- A facility can change the amounts billed (AGB) method it uses at any time; it just needs to update its FAP to reflect the method and percentage discount applied;
- The regulations clarify that the AGB limitation applies only to the amount the patient is personally responsible for paying after deductions, discounts and insurance have been applied;
- Medicaid can be included in the calculation by itself or in conjunction with the other payers;
- The AGB can be calculated based on all services provided by the hospital versus just emergency and medically necessary services; and
- A reasonable allocation of capitated or other lump-sum payments made by an insurer can be incorporated.
- Billing and Collections
- At least one bill post-discharge must contain a plain language summary of the FAP;
- An oral notification of the FAP and how to obtain financial assistance is required once, at least 30 days before initiation of an ECA;
- A summary of the ECAs the hospital intends to follow must be provided to the patient before initiation;
- Liens placed on a portion of potential settlement proceeds when the patient has sued a third party due to an auto accident or other type of accident is not considered a collection action and thus is not an ECA;
- The rule requires hospitals to have a written agreement with third parties (collection agencies) to abide by the 501(r) requirements;
- Hospitals can place accounts with a collection agency within 120-day notification period if they meet the requirements;
- The sale of debt to a third party is not considered to be an ECA. Accounts cannot be sold until after the notification period; and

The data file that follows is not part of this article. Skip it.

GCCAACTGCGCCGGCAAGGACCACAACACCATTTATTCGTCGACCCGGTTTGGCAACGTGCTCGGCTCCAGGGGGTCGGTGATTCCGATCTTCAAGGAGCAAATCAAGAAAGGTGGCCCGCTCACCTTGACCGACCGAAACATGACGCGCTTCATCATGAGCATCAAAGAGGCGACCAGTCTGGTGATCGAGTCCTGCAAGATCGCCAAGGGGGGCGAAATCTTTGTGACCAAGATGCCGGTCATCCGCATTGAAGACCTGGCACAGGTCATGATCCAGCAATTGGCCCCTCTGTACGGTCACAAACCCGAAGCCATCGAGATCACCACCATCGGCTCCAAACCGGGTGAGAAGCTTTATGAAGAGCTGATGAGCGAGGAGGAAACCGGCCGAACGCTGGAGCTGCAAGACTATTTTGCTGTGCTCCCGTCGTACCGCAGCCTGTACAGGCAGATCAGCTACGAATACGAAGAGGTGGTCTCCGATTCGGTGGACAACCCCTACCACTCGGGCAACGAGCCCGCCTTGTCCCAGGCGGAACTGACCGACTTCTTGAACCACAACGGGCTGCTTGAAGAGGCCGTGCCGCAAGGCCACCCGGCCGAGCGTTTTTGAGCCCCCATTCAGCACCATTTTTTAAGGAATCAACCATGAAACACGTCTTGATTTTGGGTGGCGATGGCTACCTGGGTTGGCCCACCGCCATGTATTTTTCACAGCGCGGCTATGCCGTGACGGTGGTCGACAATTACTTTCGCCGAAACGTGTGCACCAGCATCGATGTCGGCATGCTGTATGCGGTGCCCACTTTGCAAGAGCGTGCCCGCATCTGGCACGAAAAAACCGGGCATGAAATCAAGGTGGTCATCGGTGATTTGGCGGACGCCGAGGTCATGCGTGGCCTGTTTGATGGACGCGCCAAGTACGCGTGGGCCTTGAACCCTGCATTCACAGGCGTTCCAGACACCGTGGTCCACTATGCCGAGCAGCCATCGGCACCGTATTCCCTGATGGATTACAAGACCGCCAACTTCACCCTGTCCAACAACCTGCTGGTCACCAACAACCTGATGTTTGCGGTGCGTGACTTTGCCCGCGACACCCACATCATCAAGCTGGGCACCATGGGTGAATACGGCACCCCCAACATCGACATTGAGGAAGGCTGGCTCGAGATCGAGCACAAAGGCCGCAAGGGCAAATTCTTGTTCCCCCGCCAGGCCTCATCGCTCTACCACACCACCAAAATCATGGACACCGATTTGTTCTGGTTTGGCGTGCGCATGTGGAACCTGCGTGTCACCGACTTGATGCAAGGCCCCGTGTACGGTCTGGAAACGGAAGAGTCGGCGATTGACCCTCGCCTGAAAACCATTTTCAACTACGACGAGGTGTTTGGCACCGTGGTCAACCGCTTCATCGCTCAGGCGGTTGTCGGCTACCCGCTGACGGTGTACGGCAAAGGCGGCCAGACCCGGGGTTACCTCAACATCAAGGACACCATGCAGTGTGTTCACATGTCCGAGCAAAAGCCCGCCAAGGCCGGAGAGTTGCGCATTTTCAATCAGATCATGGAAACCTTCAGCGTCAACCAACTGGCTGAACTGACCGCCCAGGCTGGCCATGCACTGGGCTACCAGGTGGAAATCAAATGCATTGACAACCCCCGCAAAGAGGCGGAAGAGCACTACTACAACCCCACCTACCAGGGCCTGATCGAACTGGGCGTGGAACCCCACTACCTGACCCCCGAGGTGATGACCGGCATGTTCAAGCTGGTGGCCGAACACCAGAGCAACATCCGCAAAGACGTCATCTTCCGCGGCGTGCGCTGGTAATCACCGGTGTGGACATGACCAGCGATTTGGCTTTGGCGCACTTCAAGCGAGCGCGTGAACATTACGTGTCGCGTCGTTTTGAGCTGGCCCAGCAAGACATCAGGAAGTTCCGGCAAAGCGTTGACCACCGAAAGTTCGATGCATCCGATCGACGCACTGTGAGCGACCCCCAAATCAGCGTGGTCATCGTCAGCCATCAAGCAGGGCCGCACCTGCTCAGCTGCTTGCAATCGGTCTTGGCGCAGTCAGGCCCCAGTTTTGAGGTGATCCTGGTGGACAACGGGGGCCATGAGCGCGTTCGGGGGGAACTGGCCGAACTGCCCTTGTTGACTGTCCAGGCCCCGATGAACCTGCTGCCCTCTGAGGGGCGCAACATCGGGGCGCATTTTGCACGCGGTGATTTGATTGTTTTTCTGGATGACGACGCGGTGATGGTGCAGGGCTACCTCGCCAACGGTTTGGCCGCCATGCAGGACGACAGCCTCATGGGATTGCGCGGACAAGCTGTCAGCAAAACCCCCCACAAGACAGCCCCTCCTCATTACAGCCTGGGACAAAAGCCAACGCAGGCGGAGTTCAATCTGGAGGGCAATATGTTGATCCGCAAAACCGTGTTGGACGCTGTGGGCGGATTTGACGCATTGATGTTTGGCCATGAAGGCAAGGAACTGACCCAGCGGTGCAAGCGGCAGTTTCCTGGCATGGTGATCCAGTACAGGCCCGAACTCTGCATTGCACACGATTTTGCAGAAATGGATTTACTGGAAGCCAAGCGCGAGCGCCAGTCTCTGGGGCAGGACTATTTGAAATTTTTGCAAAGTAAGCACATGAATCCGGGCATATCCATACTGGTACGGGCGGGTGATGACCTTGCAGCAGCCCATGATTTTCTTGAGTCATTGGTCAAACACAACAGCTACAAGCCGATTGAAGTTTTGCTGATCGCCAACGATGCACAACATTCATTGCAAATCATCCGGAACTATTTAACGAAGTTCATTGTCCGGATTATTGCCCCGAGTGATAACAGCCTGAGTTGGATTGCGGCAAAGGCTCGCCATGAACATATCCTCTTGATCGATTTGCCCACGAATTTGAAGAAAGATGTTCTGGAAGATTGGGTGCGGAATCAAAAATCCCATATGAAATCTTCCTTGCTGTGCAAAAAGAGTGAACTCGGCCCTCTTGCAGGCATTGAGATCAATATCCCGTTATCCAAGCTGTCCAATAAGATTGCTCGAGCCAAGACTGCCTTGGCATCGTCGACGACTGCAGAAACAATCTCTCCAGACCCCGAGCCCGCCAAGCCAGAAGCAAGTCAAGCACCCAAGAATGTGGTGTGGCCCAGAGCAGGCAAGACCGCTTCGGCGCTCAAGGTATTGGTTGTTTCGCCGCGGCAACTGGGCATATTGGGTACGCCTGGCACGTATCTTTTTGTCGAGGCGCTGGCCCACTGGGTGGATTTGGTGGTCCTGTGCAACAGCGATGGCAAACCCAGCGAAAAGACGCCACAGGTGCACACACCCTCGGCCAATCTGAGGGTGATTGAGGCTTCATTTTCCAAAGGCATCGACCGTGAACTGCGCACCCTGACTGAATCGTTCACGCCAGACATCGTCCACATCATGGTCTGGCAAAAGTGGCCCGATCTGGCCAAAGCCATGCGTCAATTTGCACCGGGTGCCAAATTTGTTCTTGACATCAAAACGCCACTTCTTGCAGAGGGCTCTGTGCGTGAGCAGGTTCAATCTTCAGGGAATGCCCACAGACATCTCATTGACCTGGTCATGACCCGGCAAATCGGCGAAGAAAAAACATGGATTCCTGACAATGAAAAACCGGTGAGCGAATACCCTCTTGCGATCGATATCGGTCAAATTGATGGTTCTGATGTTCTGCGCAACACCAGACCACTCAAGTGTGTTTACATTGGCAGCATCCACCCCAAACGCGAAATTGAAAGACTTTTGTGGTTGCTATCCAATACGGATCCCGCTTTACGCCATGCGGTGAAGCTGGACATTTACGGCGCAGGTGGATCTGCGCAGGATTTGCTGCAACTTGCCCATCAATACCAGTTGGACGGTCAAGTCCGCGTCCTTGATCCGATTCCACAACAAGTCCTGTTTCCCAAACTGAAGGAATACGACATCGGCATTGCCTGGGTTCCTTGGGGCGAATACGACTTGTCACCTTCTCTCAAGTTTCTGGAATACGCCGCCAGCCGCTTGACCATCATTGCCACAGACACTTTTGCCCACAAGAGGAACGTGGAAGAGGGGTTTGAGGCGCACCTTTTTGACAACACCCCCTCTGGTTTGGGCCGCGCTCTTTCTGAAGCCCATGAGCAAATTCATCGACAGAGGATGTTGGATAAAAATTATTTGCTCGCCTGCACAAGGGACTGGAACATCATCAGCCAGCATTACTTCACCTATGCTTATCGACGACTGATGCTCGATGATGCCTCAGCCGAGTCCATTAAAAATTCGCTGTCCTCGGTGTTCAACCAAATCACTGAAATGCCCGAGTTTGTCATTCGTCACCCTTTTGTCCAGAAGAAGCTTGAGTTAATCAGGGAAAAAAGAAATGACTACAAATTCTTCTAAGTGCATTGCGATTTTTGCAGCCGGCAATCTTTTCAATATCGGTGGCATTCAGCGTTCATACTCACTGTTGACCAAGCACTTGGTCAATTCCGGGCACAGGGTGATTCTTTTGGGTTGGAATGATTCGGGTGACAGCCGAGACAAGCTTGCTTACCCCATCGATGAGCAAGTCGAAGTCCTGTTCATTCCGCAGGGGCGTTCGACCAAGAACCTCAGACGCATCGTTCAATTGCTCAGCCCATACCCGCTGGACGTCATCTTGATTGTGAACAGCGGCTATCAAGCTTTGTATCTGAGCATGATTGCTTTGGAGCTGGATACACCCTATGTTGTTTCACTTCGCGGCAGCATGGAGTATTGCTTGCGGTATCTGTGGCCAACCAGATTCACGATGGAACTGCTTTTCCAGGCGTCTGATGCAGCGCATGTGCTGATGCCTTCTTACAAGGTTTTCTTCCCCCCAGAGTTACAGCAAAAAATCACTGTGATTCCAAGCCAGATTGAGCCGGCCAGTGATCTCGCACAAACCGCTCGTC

- The hospital must accept financial assistance policy applications for 240 days after the date of the first billing statement.
- A description of the process and methods used to conduct the CHNA need to be made available;
- A description of how the hospital facility solicited and took into account input from the public;
- An outline that shows a prioritized description of the significant health needs and an explanation of the process and criteria used to identify the health need; and
- A description of the resources potentially available to address the health need.
The IRS has used a Salami tactic to increase the scrutiny of tax-exempt healthcare organizations. This has put extra pressure on healthcare organization’s internal auditors and compliance officers to assess risk and appropriately create, implement and monitor their compliance standards.
The Salami tactic employed has allowed “slice by slice” changes to 501(r) to take place over the past five years without much opposition. When stepping back and viewing the broader change over time, it shows clear evidence of its significance. The small slice changes that have been made by the IRS are all connected to an enormous change in the way charitable hospitals must operate to keep their tax-exempt status intact. Section 501(r) is the most significant change to tax exemption standards for hospitals in more than 40 years.
Phil C. Solomon is the publisher of Revenue Cycle News, a healthcare business information blog. He serves as the Vice President of Global Services for MiraMed, a global healthcare Business Processing Outsourcing services company. Phil has 25 years of experience in healthcare as an industry thought leader, strategist, solution provider, author and featured speaker. In this blog, you will read about important industry updates, strategies for
improving financial performance, and commentary that challenges the status quo.